Jazz à la Mode Blog

Tom Reney’s writings delve into the history and mystery of jazz, blues, and beyond. The Jazz à la Mode Blog has plenty to stimulate your interest and curiosity in American music.

Clifford Jordan
Rick McGinniss / http://someoldpicturesitook.blogspot.com/

I'm dusting off Clifford Jordan's Repetition for my feature in tonight's Jazz à la Mode. It brought a warmth to my heart when it was released in 1984-- the year I began hosting the show-- for by then I'd been savoring the memory of having seen Jordan and pianist Barry Harris, with bassist Vishnu Wood and drummer Clifford Jarvis, at Hampshire College six years earlier. Their Monday evening concert took place during a period in which I saw an astonishing amount of live music, mostly jazz, that ranged from mainstream to post-hard bop to avant-garde.

Randy Weston
Chuck Stewart / Mosaic Records

Randy Weston, who died on September 1 at 92, was one of my early favorites among jazz pianists. Like his “biggest influence,” Thelonious Monk, as well as Herbie Nichols, Cecil Taylor, and Abdullah Ibrahim, Randy had a powerful touch that reflected the influence of Duke Ellington. (Ellington was sufficiently impressed with Weston's playing to produce Randy's album Berkshire Blues, in 1965.) In Weston's case, early influences also included pianists Count Basie, Art Tatum and Nat "King" Cole, and the arpeggiated improvising style of Coleman Hawkins.

Aretha Franklin at President Barack Obama's Inauguration, January 20, 2009
Jason Reed / Reuters

As with many of you, my Aretha Franklin vigil began with the news of August 13 that she'd entered hospice, and for the next two days I posted some reflections on Lady Soul on Facebook. Then on what proved to be the eve of her death, I listened to her throughout a three-hour drive to Cape Cod and could hardly contain myself. Hers is simply the most powerful-- and versatile-- voice of my lifetime.

Alas, Aretha Franklin died on Thursday, August 16, three days after I posted the tribute below to the Queen of Soul.  We listened to Ree for our three-hour drive to Cape Cod on Wednesday night and I could hardly contain myself. Hers is simply the most powerful and versatile voice of my lifetime. The line that's resonated most this week is "If you walk in that door, I can get up off my knees," from "Since You've Been Gone (Sweet Sweet Baby)." It reminds me of a to-the-point reflection sent by a 70-year-old female friend, "Boy, did she ever get me through some tough times." 

I found impeccable footage of T-Bone Walker two weeks ago and have been on the search for more ever since. T-Bone's performance of "Don't Throw Your Love on Me So Strong" was filmed in 1962 for a West German TV special, "Jazz Heard and Seen." He's accompanied by pianist Memphis Slim, bassist Willie Dixon, and drummer Jump Jackson, who were all part of that year's American Folk Blues Festival tour in Europe.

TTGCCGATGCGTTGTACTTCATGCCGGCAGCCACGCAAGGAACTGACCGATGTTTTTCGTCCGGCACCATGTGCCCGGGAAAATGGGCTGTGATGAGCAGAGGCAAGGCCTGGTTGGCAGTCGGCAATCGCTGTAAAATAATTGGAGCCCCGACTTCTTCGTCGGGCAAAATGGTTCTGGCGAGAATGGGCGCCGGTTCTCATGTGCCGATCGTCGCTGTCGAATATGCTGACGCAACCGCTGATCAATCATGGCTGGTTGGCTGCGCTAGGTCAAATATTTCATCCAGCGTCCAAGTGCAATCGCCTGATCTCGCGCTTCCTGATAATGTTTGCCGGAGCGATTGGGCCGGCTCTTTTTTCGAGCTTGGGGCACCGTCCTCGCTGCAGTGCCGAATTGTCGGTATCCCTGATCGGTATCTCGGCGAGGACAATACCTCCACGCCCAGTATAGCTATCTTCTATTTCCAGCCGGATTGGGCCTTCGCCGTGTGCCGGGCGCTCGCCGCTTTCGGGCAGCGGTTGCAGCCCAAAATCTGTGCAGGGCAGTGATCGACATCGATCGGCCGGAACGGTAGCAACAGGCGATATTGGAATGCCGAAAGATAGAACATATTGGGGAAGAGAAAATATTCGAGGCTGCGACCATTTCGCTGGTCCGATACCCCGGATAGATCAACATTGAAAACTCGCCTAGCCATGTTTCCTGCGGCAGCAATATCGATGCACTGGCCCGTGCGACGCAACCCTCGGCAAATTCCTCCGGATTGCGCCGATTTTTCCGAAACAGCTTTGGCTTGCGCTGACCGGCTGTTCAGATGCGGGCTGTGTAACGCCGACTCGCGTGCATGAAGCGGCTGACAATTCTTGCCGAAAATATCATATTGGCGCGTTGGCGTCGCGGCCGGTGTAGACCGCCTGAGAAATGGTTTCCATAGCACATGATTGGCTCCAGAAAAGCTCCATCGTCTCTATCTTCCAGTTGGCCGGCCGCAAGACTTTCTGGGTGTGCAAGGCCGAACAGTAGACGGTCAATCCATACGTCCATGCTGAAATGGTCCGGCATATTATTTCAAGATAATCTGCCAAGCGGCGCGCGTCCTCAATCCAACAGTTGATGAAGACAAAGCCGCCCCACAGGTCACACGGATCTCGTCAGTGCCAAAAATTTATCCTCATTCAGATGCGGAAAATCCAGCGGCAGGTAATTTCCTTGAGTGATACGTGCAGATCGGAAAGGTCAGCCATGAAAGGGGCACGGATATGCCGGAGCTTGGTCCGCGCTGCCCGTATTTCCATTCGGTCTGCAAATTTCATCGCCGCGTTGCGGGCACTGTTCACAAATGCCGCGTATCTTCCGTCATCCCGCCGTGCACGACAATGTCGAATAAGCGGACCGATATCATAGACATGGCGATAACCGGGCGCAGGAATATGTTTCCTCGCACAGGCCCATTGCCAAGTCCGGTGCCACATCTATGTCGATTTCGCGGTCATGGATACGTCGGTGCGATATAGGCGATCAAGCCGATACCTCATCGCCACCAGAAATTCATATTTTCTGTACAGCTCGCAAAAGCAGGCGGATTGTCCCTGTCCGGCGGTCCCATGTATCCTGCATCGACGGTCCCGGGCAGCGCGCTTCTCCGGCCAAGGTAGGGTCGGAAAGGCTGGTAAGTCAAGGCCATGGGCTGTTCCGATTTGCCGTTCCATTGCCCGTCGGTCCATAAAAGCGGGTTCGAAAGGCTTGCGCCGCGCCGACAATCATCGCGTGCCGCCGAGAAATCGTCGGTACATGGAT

Charles Neville
Steven Sussman

Charles Neville died on Wednesday, April 25, aged 79, at his home in Huntington, Massachusetts. He'd been ill for several months with pancreatic cancer.

April 6 was the bluesman Walter Horton's birthday. When I first read of him, his birth year was given as 1918, but now I see it listed as 1921, which if accurate means he was 51 when I first saw him at Joe's Place in 1972. He was touring with Chicago bluesmen Eddie Taylor (one of his earliest and longest colleagues) and Carey Bell (a young protege), both of whom were on his new Alligator album, Big Walter Horton with Carey Bell.

Steve Kuhn
Steven Sussman

I spoke with Steve Kuhn in 2004. The pianist had just released the album, Promises Kept, which fulfilled his goal of recording a program of original compositions with a string ensemble. The record was a posthumous tribute to his parents Stella and Carl Kuhn. Bob Blumenthal, a close observer of Kuhn’s career for several decades, said that “in giving full reign to his emotions, Kuhn has created both his most personal and his most beautiful recording.”

Jackie McLean
Steve Lehman

Jackie McLean, jazz legend and patron saint of the Hartford jazz community, was the subject of the 1979 documentary, "Jackie McLean on Mars." I attended its Hartford premier in 1980, and have watched it many times since, but thanks to a Jazz Wax post this week, I gave it another look this morning.  Jackie's charisma and patter alone make it worthwhile, but there's some great footage of the master playing "What's New," and discussing the challenges of maintaining his chops and keeping (or not) to a practice schedule.

In the speech he gave before the Lincoln Memorial at the March on Washington in August 1963, Dr. Martin Luther King, Jr., employed the refrain, “Now is the time.” Was he inspired by Charlie Parker’s, “Now’s the Time,” the bop classic that Parker recorded in 1945? Bebop's urgency had implications stretching beyond music, and many found among the leading figures in modern jazz the embodiment of a new African American consciousness.

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